Authors: Dorlana Vann
“Wait? For what? Father’s not coming back. Why would he? He’s free.”
“Don’t you dare disrespect me, Junior. You’re too young to understand the world. Merfolk are manipulative and horrific.” With wild eyes she looked around. “I have to protect you. Go pack! Now!” She stood up abruptly and pointed up the stairs. “Pack up your stuff. We’re moving in the morning and never coming back.” She screamed, “They can’t have you!”
I made my way up the stairs to pack for the compound. A compound so far inland I heard the air smelled of pine. A compound I could not leave until I was of age.
Early the next morning, I climbed out of my bedroom window and found my way back to the beach. It had lost all of its darkness and now glistened and pumped silver-blue waves as far as I could see.
“You came back.”
I almost missed the mermaid; her hair blended and moved with the water.
“I wanted to say goodbye. My mother is scared of what she doesn’t understand.”
“But you’re not,” her voice rose over the rumble. “I can see it on your face. You have fallen for the sea.”
“I don’t know.”
She held out her arms to me. “There is only one way to find out. Give yourself fully to the waves.”
I stepped into the water, thinking I would come back later and tell Mother goodbye, but the feeling of freedom already overwhelmed me. The further I swam the further away the mermaid seemed. I watched the tip of her tail go under and held my breath, plunging in after her. Immediately, I felt different. I
changing! My legs felt as one unified object. But when I gave in to the need to inhale, I choked violently. I coughed and gagged until finally I felt accepted.
My eyes had burned feverishly from the saltwater during the ocean’s initiation; now they could focus on the new surroundings. Brilliant and vivid fish that I had never imagined existed swam playfully around me as if they were celebrating my arrival.
To my surprise, a group of Mermen suddenly appeared. My heart thumped wildly. I started scanning their faces, searching for my father. I smiled, and they grinned. Then they opened their mouths, exposing daggered teeth. They came closer, surrounding me, licking me with their shameful, filthy, cannibalistic tongues.
Her long auburn hair kept slipping from its desired position of behind her to in her face and into her cooking pot. When she finally had enough of pushing it back, she left her concoction to go pull it up.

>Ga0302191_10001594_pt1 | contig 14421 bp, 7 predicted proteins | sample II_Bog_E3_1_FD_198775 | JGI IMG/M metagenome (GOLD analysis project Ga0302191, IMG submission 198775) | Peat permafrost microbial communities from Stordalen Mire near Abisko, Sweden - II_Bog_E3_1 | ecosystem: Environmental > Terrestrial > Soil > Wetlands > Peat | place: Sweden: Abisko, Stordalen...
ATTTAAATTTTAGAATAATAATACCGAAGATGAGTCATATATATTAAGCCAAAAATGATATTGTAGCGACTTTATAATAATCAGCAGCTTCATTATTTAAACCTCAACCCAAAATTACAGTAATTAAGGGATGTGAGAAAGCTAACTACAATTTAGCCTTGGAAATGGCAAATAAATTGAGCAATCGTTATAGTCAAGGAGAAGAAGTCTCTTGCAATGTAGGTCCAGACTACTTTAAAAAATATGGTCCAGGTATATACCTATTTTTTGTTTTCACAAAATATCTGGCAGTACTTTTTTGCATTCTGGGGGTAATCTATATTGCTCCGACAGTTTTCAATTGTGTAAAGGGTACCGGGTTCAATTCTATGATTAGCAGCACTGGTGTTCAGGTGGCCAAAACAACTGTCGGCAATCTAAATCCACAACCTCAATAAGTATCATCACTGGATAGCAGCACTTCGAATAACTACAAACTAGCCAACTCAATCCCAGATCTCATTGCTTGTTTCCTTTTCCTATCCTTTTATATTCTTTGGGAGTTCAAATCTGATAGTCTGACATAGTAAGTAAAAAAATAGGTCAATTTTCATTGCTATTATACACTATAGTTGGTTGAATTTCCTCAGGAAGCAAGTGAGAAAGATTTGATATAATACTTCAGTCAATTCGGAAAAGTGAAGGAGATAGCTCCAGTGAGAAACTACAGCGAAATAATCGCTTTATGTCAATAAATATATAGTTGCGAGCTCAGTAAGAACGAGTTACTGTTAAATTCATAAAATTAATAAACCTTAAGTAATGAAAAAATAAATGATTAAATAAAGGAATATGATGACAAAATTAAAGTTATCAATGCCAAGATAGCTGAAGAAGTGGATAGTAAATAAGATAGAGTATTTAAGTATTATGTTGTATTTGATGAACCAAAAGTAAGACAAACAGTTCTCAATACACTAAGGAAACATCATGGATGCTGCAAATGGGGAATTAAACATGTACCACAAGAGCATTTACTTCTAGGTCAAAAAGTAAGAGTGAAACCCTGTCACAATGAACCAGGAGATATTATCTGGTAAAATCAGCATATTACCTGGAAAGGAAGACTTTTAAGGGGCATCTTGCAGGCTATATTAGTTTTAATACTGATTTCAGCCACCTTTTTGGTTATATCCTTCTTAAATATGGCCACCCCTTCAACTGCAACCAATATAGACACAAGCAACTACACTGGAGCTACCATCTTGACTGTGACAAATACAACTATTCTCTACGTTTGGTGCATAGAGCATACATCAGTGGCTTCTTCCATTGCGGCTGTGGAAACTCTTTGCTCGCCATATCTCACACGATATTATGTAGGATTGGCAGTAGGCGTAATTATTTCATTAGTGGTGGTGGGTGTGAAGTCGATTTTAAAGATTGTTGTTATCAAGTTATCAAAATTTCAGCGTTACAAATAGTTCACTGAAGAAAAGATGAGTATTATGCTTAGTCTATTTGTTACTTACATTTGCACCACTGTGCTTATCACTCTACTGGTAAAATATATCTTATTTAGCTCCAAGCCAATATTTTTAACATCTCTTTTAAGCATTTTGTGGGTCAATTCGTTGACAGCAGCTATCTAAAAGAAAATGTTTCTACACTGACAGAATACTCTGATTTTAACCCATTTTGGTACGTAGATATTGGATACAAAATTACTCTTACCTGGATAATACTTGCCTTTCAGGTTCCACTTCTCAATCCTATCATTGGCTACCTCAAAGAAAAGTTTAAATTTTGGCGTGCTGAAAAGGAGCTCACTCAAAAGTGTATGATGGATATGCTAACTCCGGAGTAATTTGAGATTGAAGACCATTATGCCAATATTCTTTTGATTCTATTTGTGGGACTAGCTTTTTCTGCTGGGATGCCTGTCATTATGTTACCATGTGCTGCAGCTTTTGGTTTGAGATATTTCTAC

She frowned at the vague remembrance of herself as a little girl in ginger-red pigtails as she stared in the mirror. But soon she couldn’t recall what she had been thinking about and went back to her kitchen.
Bubbles and smoke billowed from the large black pot as the robust spiced aroma filled the air. She scurried to its side and stirred it with her enormous wooden spoon. She gave a snorting giggle as she thought about how delicious the end result of her recipe would be.
She checked her recipe to make sure she had included everything, from eye-of-newt to the cinnamon sticks. Confused as to how she had come about the recipe, she picked it up. She found it difficult to examine the paper with her long black nails, which for a moment distracted her as well.
The spewing noise of the pot boiling over made her snap out of her trance and continue what she had been doing. Then began the task of dipping candy and fruit into what would become a delectable coating. When she was nearly finished, a knock came at the door.
Half put off by having to stop her duties and half hoping she had already drawn a child to her playhouse, she wiped her hands on her dress and went to answer the door.
In her doorway stood an average-sized man in his late twenties. He seemed familiar in an odd sort of way. It was his smile at first; thin yet reassuring. And then, disturbingly, his blueberry eyes were precise mirrors of the eyes she had looked at in the mirror only moments ago.
“Hey sis,” he said. “How you doing?”
She shook her head. Of course, she thought, I must have inhaled too much of my brew. “What are you doing here?”
“In the neighborhood. Can I come in?”
“I’m in the middle of something. Maybe next week.”
“This can’t wait,” he said; giving a fierce, I’m not going anywhere, stare.
“Fine,” she said.